“It has a quiet elegance,” designer Tim Campbell says of the 1942 Georgian-style Beverly Hills house he recently updated for a young family. “The trick was to modernize the functionality while maintaining the gracious feel of the house’s original period.” Campbell, known for historic renovations he has carried out on houses by architects Richard Neutra, Luis Barragán and Frank Lloyd Wright, was suggested for the project by interior designer Cari Berg. “We’d worked together before, and I have tremendous respect for what Tim does,” says Berg. Builder Gordon Rattigan and landscape designer Bridget Hedison completed the dream team. “It was a true meeting of the minds,” says Campbell. “We were all immediately in sync.”
The task at hand included the interior and exterior renovation of the three-bedroom main house and a guesthouse, as well as improvements to outdoor garden spaces. “We wanted to strip it back to its simple classic lines,” says the wife, who had grown up in the house and recently acquired the property from her parents. She also hoped to restore the home’s original character, which had been compromised with a 1980s remodel.
Campbell, whose project team included Tanis Paul and Henry Zazueta, began by opening up the foyer to the previously closed-off kitchen and living room to increase the airiness and flow among the first-floor spaces. “I like to be able to stand in any room and see light,” explains Campbell, who also replaced the back foyer wall with French doors. “We immediately set a brighter, fresher tone and allowed the outdoors to come in.”
On one side of the foyer, Campbell took out a massive corner fireplace and put in a double-sided one to separate a relocated living room and a newly created library, where built-in floor-to-ceiling shelves house the owners’ extensive collection of books. Campbell repositioned the dining room on the opposite side of the foyer and then reconfigured the adjacent kitchen to have an open plan.
Berg brought a contemporary touch to the classic architecture by using white-gray walls to play off dark walnut floors throughout. A primarily neutral color palette created a timeless base, which she layered with textures, graphic accents, reflective surfaces and hints of color. “Fundamentally, their style is classic,” explains Berg. “So I tried to push them in areas where they were most conservative.”
Berg also pushed the owners to embrace layering. She persuaded them to line the library bookshelves with grass cloth and add an ottoman under the room’s piano for extra seating. In the living room, Berg designed a sofa and four swivel chairs to face a large leather-covered coffee table. “I wanted the piece to be clubby and sophisticated, but I made sure the material was durable,” says Berg, who grounded the room with a Merida sisal rug. She used another sisal rug in the dining room, which is “quite toned-down and traditional,” she notes. “So we added a little Hollywood style with a chandelier designed by Tony Duquette.”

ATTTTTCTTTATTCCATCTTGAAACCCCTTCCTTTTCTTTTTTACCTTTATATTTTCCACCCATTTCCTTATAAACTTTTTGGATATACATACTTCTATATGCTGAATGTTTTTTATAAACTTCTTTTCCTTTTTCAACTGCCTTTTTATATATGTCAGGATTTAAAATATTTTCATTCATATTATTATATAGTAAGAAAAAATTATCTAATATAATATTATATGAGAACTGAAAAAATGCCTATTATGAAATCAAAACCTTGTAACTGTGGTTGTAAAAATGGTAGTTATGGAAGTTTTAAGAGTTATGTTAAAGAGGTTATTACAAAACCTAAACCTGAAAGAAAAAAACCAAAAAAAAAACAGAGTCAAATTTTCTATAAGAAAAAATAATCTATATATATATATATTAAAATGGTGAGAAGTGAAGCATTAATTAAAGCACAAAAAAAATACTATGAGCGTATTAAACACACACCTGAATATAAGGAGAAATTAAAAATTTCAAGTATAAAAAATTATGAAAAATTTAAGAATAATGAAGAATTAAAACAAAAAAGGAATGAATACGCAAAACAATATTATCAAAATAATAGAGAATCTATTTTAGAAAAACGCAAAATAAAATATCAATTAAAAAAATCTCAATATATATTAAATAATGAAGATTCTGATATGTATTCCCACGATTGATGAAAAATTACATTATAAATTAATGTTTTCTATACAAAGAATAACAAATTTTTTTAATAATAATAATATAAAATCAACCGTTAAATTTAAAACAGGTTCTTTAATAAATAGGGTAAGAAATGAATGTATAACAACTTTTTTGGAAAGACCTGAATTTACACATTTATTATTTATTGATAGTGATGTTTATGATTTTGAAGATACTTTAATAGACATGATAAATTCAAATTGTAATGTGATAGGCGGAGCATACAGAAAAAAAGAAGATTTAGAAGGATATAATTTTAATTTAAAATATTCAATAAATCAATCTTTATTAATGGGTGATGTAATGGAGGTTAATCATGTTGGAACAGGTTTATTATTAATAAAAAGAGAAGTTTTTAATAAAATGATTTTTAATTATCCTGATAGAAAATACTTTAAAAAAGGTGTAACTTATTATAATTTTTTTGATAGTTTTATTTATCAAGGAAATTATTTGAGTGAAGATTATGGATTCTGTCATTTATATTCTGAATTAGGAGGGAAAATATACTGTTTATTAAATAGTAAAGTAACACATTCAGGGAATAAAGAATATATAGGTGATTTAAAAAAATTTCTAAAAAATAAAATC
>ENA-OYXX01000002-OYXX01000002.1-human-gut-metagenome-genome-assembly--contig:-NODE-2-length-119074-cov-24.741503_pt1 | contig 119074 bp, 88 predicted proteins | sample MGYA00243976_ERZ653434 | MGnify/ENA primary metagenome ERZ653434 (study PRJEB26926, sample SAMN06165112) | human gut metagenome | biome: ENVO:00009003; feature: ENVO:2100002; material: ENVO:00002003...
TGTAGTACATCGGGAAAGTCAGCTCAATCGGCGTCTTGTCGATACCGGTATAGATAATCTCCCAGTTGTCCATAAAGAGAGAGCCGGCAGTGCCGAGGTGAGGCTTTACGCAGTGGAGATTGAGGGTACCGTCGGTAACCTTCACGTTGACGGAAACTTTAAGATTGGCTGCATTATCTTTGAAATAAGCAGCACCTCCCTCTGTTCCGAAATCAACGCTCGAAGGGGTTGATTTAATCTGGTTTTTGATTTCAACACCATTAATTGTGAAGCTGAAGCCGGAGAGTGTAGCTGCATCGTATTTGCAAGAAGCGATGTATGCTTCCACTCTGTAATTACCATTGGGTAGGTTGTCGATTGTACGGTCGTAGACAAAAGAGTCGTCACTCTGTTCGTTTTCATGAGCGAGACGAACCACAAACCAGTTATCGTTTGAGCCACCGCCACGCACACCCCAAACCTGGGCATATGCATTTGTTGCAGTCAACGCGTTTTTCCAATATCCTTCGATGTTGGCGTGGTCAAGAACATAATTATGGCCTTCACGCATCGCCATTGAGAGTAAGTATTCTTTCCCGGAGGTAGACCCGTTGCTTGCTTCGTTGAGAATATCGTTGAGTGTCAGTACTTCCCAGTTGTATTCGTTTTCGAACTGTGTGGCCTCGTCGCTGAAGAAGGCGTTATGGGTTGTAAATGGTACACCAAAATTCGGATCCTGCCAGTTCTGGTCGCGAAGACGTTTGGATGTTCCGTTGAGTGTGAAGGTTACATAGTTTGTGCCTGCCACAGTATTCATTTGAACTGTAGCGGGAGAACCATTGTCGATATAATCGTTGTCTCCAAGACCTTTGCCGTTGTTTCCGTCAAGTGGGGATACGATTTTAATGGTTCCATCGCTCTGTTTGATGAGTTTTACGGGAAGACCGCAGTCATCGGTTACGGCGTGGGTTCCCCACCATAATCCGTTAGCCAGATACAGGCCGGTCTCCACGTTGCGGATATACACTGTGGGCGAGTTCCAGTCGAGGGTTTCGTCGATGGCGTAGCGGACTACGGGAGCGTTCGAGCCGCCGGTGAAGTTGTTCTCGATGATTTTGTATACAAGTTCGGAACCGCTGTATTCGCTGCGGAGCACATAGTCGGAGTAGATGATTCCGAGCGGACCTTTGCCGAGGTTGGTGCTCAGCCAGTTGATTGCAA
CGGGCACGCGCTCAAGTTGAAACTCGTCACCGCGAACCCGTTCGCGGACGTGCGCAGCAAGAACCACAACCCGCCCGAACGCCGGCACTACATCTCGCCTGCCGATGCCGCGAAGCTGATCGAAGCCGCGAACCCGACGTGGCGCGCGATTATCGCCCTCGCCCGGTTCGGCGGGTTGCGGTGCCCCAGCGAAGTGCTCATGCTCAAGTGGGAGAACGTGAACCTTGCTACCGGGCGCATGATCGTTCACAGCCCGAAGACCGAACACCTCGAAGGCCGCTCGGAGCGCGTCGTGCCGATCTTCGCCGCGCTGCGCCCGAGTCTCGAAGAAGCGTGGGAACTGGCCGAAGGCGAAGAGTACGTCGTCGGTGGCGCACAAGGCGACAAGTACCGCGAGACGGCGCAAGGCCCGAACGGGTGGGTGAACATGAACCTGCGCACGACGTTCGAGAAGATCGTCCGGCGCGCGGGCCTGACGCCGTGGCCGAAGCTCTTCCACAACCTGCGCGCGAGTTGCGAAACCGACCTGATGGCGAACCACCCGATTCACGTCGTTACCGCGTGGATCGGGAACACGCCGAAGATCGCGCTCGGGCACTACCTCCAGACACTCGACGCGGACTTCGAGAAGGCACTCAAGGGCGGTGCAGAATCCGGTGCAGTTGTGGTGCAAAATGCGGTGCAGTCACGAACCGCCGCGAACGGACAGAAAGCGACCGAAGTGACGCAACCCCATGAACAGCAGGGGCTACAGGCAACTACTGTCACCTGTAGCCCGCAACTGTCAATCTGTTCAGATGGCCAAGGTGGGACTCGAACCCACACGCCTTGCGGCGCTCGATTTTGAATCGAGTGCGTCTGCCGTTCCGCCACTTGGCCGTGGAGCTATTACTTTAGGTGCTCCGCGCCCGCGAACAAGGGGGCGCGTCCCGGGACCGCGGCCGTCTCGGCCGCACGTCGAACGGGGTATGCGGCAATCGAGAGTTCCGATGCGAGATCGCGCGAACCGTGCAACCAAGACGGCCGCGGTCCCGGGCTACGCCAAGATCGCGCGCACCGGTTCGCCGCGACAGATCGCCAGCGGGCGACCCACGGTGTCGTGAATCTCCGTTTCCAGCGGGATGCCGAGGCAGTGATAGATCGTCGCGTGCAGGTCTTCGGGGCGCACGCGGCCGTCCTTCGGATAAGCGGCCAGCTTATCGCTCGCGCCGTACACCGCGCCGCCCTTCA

Outside, Campbell added two pergolas shaded by panels of Sunbrella fabric. “We use them all the time,” says the owner, who remembers that “growing up in this house there was never enough shade.” Campbell gave the detached guesthouse an update as well. “We added two-story-high windows and replaced brick with concrete to give it a more contemporary feel,” says Rattigan.
Hedison provided the final layer by freshening the landscape. “We planted very large trees and hedges in the back because they provide great perspective,” she explains. “In the front, we planted ornamental pears and greens with white blossoms, such as fragrant camellias and white roses. We wanted to stay true to the period.”
Having escaped renovation during its 70-year lifespan, the street façade needed only some sprucing up for the bright white wood siding and the brick pavers of the motor court to exude the home’s innate Georgian-style charm. “It was a time in Beverly Hills when houses didn’t make a big statement from the street,” says Campbell. “In this day and age, I think it takes stylish bravery to embrace such gracious elegance.”